Many thanks to Lothar Determann and Jonathan Tam for this post.

Some of your job applicants and employees in California may be alarmed if you tell them you sell their personal information. But you will have to say you sell their personal information if you disclose their personal information to third parties after January 1, 2022 without including certain data processing clauses in your contracts, as required by the California Consumer Privacy Act (CCPA). So we recommend reviewing these contracts to ensure they include the prescribed clauses if you wish to avoid being a “seller” of personal information.

You should also get ready to field data access, deletion, correction, portability and other requests from your employees and other personnel in California starting January 1, 2023. This will require implementing new protocols and training up your human resources and compliance teams. We also recommend tightening up your data retention and deletion protocols to limit the amount of information you have to review when handling data subject requests.

Do you use employee monitoring software or algorithms to help you evaluate job applicants? You should ensure that your use of these and similar tools address upcoming requirements regarding automated decision-making, risk assessments and the use of sensitive personal information. Note that the CCPA also currently requires employers to issue privacy notices to their California employees pursuant to a California Privacy Rights Act (CPRA) amendment that took effect on December 16, 2020.

There is an HR exception under the CCPA but it is not comprehensive and expires January 1, 2023. When the CCPA originally passed in 2018, it included a limited, temporary carve-out for personal information of job applicants, employees, independent contractors and other personnel, who only needed to receive a brief “notice at collection.” The CPRA extended the limited carve-out until January 1, 2023 and immediately expanded the list of disclosures that employers have to provide to employees and candidates at or before the time of collecting their personal information.[1] Such “notices at collection” must include details about the types of personal information collected, the purposes for which the information is collected, and how long the personal information is retained or the criteria for determining the same. The California Attorney General’s CCPA Regulations also require notices at collection to indicate whether the business sells California residents’ personal information and a notice of the their right to opt-out of sales if so, and a link to the business’s privacy policy.[2] You should begin to address these requirements immediately if you have not done so already.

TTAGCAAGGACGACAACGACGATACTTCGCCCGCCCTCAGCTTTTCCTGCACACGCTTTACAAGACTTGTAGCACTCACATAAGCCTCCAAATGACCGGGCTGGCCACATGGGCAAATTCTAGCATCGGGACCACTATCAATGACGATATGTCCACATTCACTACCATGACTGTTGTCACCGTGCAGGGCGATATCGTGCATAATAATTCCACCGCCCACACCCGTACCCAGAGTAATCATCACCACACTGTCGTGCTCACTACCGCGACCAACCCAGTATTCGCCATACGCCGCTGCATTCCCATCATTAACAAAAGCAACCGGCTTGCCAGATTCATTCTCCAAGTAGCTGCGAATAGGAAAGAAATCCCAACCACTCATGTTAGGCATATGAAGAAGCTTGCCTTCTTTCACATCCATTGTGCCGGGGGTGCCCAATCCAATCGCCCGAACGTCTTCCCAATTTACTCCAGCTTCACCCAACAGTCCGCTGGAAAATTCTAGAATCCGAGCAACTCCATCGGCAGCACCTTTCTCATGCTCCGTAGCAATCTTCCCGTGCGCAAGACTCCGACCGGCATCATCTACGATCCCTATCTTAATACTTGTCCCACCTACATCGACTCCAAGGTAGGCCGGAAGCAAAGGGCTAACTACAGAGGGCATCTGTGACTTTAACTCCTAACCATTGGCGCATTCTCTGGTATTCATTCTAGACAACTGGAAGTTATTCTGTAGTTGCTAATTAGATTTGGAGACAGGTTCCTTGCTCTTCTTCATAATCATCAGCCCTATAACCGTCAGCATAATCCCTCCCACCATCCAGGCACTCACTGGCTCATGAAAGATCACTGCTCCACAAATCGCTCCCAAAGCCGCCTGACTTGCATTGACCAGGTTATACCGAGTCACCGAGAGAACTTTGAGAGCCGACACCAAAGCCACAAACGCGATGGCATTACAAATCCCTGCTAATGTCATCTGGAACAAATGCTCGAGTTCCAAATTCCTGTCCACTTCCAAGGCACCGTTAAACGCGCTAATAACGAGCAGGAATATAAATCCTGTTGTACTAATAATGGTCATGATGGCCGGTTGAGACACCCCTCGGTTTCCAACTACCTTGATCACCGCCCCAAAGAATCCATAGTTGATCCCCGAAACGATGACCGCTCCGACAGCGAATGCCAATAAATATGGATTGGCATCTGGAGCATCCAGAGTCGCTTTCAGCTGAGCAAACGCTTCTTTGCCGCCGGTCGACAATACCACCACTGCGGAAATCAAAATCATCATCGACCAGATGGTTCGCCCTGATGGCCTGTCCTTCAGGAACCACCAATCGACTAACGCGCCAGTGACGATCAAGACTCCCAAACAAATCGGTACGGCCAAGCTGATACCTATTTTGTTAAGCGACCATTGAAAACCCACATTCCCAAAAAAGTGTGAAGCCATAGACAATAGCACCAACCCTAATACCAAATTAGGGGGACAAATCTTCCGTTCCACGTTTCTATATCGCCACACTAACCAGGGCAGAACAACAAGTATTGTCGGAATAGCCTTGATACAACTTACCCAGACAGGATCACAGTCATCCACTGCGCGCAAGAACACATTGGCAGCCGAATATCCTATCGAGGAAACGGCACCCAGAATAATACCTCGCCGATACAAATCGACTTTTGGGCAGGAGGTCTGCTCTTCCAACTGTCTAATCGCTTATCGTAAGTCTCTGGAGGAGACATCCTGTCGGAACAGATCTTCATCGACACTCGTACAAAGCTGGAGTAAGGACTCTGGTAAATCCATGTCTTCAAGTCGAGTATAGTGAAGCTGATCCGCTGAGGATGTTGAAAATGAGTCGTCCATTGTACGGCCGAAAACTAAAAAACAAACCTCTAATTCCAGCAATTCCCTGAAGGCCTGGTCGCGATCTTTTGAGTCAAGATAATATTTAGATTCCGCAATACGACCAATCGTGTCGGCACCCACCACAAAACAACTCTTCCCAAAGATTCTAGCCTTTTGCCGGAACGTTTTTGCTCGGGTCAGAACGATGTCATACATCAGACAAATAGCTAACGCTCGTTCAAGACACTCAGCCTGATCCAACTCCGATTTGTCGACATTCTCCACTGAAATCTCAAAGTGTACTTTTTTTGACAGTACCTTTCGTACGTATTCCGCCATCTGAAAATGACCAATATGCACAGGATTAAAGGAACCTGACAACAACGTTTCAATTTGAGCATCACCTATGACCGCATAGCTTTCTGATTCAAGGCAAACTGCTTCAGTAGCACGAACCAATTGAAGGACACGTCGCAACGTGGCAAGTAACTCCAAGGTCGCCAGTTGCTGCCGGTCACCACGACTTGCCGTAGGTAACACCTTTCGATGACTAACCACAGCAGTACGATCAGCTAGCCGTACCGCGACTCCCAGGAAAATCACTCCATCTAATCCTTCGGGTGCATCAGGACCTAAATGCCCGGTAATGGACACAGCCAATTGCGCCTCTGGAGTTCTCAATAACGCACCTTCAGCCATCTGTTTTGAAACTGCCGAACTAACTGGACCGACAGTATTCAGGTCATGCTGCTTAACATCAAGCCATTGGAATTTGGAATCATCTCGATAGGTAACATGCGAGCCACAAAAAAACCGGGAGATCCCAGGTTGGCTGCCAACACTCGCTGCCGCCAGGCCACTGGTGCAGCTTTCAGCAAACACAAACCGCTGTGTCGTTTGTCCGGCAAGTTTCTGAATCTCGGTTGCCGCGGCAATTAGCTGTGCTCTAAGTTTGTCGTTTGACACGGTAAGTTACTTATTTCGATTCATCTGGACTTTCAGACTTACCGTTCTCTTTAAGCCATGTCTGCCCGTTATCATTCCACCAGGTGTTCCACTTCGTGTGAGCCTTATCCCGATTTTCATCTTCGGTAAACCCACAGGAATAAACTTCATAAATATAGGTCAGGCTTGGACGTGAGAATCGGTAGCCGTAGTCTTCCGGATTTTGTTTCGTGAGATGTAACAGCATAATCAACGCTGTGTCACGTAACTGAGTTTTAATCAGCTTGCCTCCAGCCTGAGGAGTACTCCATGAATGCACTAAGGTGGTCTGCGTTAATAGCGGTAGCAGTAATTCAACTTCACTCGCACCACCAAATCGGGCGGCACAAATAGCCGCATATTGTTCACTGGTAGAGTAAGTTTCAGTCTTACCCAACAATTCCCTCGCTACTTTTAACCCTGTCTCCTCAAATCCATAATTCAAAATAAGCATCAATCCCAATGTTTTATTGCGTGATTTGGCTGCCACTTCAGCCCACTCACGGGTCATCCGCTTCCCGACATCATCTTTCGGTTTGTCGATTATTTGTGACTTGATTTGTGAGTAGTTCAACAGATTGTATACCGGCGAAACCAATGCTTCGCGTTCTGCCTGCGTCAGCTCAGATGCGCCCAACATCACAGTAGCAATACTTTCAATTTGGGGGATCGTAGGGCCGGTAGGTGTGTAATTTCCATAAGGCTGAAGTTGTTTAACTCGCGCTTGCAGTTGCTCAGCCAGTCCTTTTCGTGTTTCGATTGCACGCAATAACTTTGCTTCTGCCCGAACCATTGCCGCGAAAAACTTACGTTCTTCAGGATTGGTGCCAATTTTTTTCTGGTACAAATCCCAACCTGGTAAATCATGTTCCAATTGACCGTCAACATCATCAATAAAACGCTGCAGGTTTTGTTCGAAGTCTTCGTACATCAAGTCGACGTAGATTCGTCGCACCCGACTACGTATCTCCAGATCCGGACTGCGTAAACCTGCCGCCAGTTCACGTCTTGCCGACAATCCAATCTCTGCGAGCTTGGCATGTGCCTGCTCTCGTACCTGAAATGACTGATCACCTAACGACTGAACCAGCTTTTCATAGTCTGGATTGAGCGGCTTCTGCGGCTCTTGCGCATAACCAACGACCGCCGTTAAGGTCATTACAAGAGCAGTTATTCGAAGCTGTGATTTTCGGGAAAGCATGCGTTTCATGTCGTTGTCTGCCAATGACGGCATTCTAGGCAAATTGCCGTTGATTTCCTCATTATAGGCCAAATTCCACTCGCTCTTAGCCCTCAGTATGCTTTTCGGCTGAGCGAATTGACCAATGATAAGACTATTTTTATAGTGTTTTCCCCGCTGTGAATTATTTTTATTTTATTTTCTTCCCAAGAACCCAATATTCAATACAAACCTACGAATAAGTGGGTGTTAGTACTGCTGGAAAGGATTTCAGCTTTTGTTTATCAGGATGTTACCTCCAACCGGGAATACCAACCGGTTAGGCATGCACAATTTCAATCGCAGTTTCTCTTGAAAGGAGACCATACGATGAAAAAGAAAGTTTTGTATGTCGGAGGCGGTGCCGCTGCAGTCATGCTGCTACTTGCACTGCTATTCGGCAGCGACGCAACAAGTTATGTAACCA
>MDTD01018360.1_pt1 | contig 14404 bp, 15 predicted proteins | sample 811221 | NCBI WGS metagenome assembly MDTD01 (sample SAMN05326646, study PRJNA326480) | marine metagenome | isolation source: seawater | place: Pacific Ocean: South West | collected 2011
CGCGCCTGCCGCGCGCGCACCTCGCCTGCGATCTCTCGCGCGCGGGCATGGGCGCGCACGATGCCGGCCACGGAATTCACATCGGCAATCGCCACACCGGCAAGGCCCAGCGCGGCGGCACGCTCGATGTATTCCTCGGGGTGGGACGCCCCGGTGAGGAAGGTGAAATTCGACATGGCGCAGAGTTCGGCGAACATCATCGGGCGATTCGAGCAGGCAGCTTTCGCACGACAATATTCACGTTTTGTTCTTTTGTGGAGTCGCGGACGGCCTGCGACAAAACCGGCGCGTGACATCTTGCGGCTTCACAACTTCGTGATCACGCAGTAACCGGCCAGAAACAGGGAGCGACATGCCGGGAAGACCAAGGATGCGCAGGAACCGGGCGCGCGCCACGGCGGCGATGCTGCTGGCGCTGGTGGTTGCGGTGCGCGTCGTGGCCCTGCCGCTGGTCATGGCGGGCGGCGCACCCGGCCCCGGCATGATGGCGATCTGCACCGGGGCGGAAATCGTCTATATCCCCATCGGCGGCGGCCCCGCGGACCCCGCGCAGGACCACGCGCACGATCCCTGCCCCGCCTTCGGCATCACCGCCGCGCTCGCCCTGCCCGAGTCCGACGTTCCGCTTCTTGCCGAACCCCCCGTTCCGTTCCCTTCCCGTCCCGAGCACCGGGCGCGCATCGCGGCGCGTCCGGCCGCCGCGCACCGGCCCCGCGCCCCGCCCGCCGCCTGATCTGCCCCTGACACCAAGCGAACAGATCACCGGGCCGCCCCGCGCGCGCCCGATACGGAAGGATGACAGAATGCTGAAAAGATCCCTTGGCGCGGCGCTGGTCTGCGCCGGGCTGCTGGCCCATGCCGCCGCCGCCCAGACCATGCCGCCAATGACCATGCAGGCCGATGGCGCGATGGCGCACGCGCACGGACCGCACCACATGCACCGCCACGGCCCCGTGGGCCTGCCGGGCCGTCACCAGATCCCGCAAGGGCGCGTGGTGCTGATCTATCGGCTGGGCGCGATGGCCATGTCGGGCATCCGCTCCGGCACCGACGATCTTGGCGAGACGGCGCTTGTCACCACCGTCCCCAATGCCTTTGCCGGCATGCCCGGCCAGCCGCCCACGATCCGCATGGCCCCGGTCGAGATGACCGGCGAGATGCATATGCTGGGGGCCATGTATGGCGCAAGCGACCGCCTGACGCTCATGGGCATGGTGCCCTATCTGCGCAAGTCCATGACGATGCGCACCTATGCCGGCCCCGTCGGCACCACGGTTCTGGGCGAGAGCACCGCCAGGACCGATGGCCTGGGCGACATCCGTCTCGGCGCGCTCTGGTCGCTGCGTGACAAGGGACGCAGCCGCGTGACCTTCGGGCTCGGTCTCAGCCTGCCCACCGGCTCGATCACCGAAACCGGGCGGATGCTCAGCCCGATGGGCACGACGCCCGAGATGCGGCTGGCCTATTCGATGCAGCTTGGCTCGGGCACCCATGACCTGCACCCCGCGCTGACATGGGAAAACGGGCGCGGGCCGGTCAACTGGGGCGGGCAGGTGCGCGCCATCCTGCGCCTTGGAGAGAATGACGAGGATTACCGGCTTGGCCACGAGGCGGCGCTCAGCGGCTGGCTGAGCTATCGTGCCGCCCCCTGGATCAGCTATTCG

Starting in 2023, you will be fully subject to CCPA requirements with respect to your California job applicants and personnel.

Here are some key recommendations.[3]

  1. Review your agreements with third-party recipients of personal information. The CCPA prescribes certain types of clauses that will have to appear in agreements between parties exchanging personal information, and you will have to include certain data processing clauses if you do not want to be considered to be “selling” or “sharing” (which the CCPA defines to mean disclosing for the purposes of cross-context behavioral advertising) personal information. We recommend broaching these requirements with your business partners as soon as possible if you have not already done so, given the time needed to negotiate contracts and the fact that you have to disclose your practices in the prior 12 months, i.e., after January 1, 2022.
  2. Implement data subject request protocols and tighten up record retention and data deletion protocols. California job applicants and personnel will gain data access, portability, correction, deletion and other rights in 2023. You should implement protocols and training to ensure that your HR, compliance and similar teams can deal with their requests in a consistent, timely and compliant manner. Any email, spreadsheet, contract or other document that refers to a California-based employee constitutes their “personal information” which you may have to produce in response to an access request, free of charge. To keep track of where information is stored while reducing the amount of data potentially subject to data access requests, you should work on tightening your data retention and deletion protocols. This will also help you comply with CCPA’s new data minimization requirements.[4]